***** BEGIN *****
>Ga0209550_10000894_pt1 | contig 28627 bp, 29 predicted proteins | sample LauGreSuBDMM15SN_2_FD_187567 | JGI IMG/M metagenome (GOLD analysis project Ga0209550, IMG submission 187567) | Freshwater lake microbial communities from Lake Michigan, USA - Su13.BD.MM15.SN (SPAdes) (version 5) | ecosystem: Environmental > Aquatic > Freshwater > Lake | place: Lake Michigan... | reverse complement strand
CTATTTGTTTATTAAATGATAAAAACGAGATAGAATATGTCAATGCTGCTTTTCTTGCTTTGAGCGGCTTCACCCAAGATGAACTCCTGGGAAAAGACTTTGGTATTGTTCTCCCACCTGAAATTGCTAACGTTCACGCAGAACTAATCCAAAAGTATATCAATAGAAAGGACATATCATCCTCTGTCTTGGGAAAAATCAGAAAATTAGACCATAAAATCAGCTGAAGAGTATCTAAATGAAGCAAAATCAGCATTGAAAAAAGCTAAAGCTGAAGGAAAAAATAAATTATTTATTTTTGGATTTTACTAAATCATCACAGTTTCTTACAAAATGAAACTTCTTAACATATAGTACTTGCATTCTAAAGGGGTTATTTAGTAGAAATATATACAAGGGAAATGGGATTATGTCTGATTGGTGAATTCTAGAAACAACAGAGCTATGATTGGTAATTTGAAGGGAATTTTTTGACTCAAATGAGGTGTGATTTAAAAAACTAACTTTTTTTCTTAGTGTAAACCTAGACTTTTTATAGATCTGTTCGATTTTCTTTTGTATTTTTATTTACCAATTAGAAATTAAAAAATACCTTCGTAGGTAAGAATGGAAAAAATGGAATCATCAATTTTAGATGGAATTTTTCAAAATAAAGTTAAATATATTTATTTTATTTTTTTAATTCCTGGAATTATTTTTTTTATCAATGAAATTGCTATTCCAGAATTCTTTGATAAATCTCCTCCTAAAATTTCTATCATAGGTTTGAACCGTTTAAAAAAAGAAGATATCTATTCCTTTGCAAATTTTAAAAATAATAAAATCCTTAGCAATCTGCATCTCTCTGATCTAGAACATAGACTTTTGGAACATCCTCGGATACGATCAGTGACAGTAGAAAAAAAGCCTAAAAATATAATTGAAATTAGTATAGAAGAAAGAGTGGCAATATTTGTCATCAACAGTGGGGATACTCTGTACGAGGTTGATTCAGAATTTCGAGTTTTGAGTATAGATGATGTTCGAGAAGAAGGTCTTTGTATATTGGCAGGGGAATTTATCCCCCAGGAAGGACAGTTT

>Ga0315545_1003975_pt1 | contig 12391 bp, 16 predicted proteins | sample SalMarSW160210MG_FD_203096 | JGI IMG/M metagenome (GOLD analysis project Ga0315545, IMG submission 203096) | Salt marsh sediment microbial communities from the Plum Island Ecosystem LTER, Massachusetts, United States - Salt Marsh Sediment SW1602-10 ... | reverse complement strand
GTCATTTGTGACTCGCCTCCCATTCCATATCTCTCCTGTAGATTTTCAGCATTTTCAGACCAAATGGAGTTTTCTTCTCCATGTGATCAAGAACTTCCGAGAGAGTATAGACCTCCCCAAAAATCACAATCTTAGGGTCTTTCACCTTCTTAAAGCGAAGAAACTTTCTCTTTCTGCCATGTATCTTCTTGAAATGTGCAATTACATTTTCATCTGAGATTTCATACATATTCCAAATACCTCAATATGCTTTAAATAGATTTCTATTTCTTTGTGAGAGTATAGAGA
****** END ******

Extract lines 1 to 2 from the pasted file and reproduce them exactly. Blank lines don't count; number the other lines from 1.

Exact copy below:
>Ga0209550_10000894_pt1 | contig 28627 bp, 29 predicted proteins | sample LauGreSuBDMM15SN_2_FD_187567 | JGI IMG/M metagenome (GOLD analysis project Ga0209550, IMG submission 187567) | Freshwater lake microbial communities from Lake Michigan, USA - Su13.BD.MM15.SN (SPAdes) (version 5) | ecosystem: Environmental > Aquatic > Freshwater > Lake | place: Lake Michigan... | reverse complement strand
CTATTTGTTTATTAAATGATAAAAACGAGATAGAATATGTCAATGCTGCTTTTCTTGCTTTGAGCGGCTTCACCCAAGATGAACTCCTGGGAAAAGACTTTGGTATTGTTCTCCCACCTGAAATTGCTAACGTTCACGCAGAACTAATCCAAAAGTATATCAATAGAAAGGACATATCATCCTCTGTCTTGGGAAAAATCAGAAAATTAGACCATAAAATCAGCTGAAGAGTATCTAAATGAAGCAAAATCAGCATTGAAAAAAGCTAAAGCTGAAGGAAAAAATAAATTATTTATTTTTGGATTTTACTAAATCATCACAGTTTCTTACAAAATGAAACTTCTTAACATATAGTACTTGCATTCTAAAGGGGTTATTTAGTAGAAATATATACAAGGGAAATGGGATTATGTCTGATTGGTGAATTCTAGAAACAACAGAGCTATGATTGGTAATTTGAAGGGAATTTTTTGACTCAAATGAGGTGTGATTTAAAAAACTAACTTTTTTTCTTAGTGTAAACCTAGACTTTTTATAGATCTGTTCGATTTTCTTTTGTATTTTTATTTACCAATTAGAAATTAAAAAATACCTTCGTAGGTAAGAATGGAAAAAATGGAATCATCAATTTTAGATGGAATTTTTCAAAATAAAGTTAAATATATTTATTTTATTTTTTTAATTCCTGGAATTATTTTTTTTATCAATGAAATTGCTATTCCAGAATTCTTTGATAAATCTCCTCCTAAAATTTCTATCATAGGTTTGAACCGTTTAAAAAAAGAAGATATCTATTCCTTTGCAAATTTTAAAAATAATAAAATCCTTAGCAATCTGCATCTCTCTGATCTAGAACATAGACTTTTGGAACATCCTCGGATACGATCAGTGACAGTAGAAAAAAAGCCTAAAAATATAATTGAAATTAGTATAGAAGAAAGAGTGGCAATATTTGTCATCAACAGTGGGGATACTCTGTACGAGGTTGATTCAGAATTTCGAGTTTTGAGTATAGATGATGTTCGAGAAGAAGGTCTTTGTATATTGGCAGGGGAATTTATCCCCCAGGAAGGACAGTTT